Surgical Site Infection Outcomes in Hip Replacement
Surgical Site Infections represent approximately 15% of all hospital-acquired infections nationwide. Not only do infections cause additional medical problems for patients, but they can increase the time a patient spends in the hospital, and sometimes, can result in serious illness. The risk of healthcare-associated infections can be reduced by following best practices for infection prevention. Learn more about what BIDMC is doing to address this problem in several important areas.
What are we measuring?
The rate of surgical site infection (SSI) among patients who have undergone elective hip replacement or trauma-related hip replacement surgery within the past quarter. Trauma-related hip replacement surgery is unplanned hip replacement surgery that might be immediately necessary due to an accident or a fall.
Note: Hospitals use different ways to calculate surgical infection rates. We calculate our rates per 100 cases based on standard definitions from the CDC, and include deep tissue infections and infections involving organs or spaces accessed during the operation.
Why is this important?
The rate of surgical site infection is an indicator of how well a hospital is following recommended guidelines for infection prevention and ensuring that everything possible is done prior to, during, and immediately following the surgical procedure to prevent hospital-acquired infections. These guidelines and practices are known as the "Surgical Site Infection Prevention Bundle." At BIDMC, we have created enhanced "Surgical Site Infection Prevention Bundles" that combine national recommendations and the best evidenced-based recommendations from medical literature.
What is our performance telling us?
The chart below shows how BIDMC's performance compares to our internal benchmark which is the average surgical infection rate for elective hip replacement surgery or trauma-related hip replacement surgery of the previous year. Look for big differences in the rates in order to be sure that the difference is meaningful. Small differences may not reflect real differences in performance (i.e., they may not be statistically significant).
*The Internal Benchmark for FY 2012 is the mean FY 2011 rate for elective hip replacement surgery.
View our past performance over time
BIDMC's rate of surgical site infection among patients undergoing elective hip surgery during the 4th Quarter of FY 2012 is 3.6 infections per 100 patients.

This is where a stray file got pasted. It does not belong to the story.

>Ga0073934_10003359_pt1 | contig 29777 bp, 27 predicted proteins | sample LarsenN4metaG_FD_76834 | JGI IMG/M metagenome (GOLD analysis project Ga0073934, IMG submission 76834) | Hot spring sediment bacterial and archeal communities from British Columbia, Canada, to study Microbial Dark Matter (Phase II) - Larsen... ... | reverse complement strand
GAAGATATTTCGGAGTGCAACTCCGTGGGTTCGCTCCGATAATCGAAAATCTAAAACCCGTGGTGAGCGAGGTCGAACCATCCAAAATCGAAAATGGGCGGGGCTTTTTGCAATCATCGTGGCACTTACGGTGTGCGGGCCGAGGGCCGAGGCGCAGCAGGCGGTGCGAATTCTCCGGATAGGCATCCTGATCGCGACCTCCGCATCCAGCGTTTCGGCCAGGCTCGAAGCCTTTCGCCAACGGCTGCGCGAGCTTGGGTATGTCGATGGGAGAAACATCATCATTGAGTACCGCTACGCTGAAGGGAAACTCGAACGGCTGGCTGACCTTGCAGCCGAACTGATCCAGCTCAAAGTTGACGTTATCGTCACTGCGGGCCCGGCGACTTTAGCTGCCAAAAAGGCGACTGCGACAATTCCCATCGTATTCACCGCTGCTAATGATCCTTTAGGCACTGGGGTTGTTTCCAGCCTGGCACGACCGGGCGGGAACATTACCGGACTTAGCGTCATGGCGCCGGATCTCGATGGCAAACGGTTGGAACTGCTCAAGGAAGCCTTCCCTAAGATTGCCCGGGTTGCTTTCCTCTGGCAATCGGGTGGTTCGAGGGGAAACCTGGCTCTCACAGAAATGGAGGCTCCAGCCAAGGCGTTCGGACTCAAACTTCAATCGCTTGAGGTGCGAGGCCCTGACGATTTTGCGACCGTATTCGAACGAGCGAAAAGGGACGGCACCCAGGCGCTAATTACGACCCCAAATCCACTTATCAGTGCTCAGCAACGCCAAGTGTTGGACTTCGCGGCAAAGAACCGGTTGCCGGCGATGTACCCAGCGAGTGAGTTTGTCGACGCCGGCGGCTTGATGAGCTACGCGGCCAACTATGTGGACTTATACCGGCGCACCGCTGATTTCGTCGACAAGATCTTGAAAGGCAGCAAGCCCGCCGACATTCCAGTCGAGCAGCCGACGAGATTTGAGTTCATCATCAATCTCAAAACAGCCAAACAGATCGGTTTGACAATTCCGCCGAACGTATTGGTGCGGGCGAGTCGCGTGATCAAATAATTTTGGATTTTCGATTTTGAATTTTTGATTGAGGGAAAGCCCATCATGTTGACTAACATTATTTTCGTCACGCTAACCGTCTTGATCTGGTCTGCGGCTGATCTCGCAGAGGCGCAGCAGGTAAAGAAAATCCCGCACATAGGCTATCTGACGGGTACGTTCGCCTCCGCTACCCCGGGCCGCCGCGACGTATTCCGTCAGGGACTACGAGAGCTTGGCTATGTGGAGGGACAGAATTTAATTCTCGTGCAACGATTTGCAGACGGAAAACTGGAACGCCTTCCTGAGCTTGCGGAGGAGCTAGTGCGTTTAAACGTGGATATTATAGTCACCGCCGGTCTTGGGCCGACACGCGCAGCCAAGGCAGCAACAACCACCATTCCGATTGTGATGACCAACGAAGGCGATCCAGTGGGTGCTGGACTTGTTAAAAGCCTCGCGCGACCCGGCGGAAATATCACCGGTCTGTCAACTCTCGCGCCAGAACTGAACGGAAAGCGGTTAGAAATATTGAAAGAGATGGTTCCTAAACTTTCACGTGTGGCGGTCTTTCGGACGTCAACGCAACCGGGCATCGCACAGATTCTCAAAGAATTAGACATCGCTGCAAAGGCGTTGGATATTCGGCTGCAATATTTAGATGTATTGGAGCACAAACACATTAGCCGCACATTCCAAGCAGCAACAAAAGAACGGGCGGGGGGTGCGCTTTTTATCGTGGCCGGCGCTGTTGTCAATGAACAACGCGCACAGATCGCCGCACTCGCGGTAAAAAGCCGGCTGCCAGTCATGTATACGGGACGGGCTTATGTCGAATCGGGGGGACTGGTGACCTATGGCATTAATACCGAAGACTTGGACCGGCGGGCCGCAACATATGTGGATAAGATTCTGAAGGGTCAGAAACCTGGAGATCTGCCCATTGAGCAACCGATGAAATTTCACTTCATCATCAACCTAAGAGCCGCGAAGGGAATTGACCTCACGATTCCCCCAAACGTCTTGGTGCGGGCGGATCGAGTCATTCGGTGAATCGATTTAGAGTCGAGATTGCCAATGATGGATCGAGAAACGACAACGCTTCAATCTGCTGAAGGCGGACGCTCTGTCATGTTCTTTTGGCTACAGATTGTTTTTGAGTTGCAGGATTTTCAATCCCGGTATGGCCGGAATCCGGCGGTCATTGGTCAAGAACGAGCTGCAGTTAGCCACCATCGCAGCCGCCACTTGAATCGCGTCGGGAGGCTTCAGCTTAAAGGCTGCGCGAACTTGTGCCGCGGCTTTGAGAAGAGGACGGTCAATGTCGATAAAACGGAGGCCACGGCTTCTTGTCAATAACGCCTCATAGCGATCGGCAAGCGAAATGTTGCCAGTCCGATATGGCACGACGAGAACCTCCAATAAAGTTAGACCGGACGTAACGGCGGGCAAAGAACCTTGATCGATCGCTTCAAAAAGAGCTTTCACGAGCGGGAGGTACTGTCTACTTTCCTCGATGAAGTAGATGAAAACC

For comparison, the average surgical site infection rate for elective hip replacement surgery at BIDMC in FY 2011 was .9 infections per 100 surgical cases.
*The Internal Benchmark for FY 2012 is the mean FY 2011 rate for trauma related hip replacement surgery. View our past performance over time.
BIDMC's surgical site infection rate among patients undergoing trauma-related hip replacement during the 4th Quarter of FY 2012 is 0.0. For comparison, the average surgical site infection rate for trauma related hip replacement surgery at BIDMC in FY 2011 was 1.1.
There were no surgical site infections (SSI) among patients who have undergone trauma-related hip replacement surgery within the past quarter at BIDMC.
What are we doing to improve our performance?
BIDMC has established a Surgical Site Infection Prevention Committee comprised of surgeons, anesthesiologists, nurses across many specialties and staff with expertise in infection control to develop specific infection prevention practices tailored to different surgical procedures such as hip and knee replacement surgery.
One component in the prevention of surgical site infections is the use of medicines called antibiotics. Each quarter, BIDMC orthopaedic surgeons routinely review how closely they are following recommended guidelines for surgical care in order to reduce the risk of infection as well as the side effects of antibiotics.
Patients undergoing elective knee or hip replacement surgery are screened at the pre-operative appointment for Staphylococcus aureus, a common bacteria found on the skin or in the nose. If this bacteria is present, this knowledge will help guide the physician in choosing the most effective antibiotics for the patient's procedure. Read more about the Surgical Site Infection Prevention Bundle for more details on our efforts to prevent surgical site infections.
Other useful measures on infections:
Last updated: January 17, 2013